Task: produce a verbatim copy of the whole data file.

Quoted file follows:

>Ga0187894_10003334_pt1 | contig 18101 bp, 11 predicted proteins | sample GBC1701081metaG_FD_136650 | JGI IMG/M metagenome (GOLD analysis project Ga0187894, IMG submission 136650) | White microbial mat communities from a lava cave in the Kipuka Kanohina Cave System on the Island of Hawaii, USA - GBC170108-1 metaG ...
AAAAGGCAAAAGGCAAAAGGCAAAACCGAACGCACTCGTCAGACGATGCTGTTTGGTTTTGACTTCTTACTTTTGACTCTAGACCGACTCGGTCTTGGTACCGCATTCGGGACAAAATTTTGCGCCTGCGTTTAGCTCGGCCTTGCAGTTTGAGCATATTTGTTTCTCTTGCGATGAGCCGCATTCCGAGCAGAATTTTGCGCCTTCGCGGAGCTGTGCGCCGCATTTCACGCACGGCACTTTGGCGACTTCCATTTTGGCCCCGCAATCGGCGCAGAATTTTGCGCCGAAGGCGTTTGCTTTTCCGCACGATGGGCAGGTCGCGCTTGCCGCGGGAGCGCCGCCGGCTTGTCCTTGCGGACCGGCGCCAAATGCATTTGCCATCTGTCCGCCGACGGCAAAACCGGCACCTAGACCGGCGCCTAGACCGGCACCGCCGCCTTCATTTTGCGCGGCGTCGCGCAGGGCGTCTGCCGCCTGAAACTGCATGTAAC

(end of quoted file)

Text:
>Ga0187894_10003334_pt1 | contig 18101 bp, 11 predicted proteins | sample GBC1701081metaG_FD_136650 | JGI IMG/M metagenome (GOLD analysis project Ga0187894, IMG submission 136650) | White microbial mat communities from a lava cave in the Kipuka Kanohina Cave System on the Island of Hawaii, USA - GBC170108-1 metaG ...
AAAAGGCAAAAGGCAAAAGGCAAAACCGAACGCACTCGTCAGACGATGCTGTTTGGTTTTGACTTCTTACTTTTGACTCTAGACCGACTCGGTCTTGGTACCGCATTCGGGACAAAATTTTGCGCCTGCGTTTAGCTCGGCCTTGCAGTTTGAGCATATTTGTTTCTCTTGCGATGAGCCGCATTCCGAGCAGAATTTTGCGCCTTCGCGGAGCTGTGCGCCGCATTTCACGCACGGCACTTTGGCGACTTCCATTTTGGCCCCGCAATCGGCGCAGAATTTTGCGCCGAAGGCGTTTGCTTTTCCGCACGATGGGCAGGTCGCGCTTGCCGCGGGAGCGCCGCCGGCTTGTCCTTGCGGACCGGCGCCAAATGCATTTGCCATCTGTCCGCCGACGGCAAAACCGGCACCTAGACCGGCGCCTAGACCGGCACCGCCGCCTTCATTTTGCGCGGCGTCGCGCAGGGCGTCTGCCGCCTGAAACTGCATGTAAC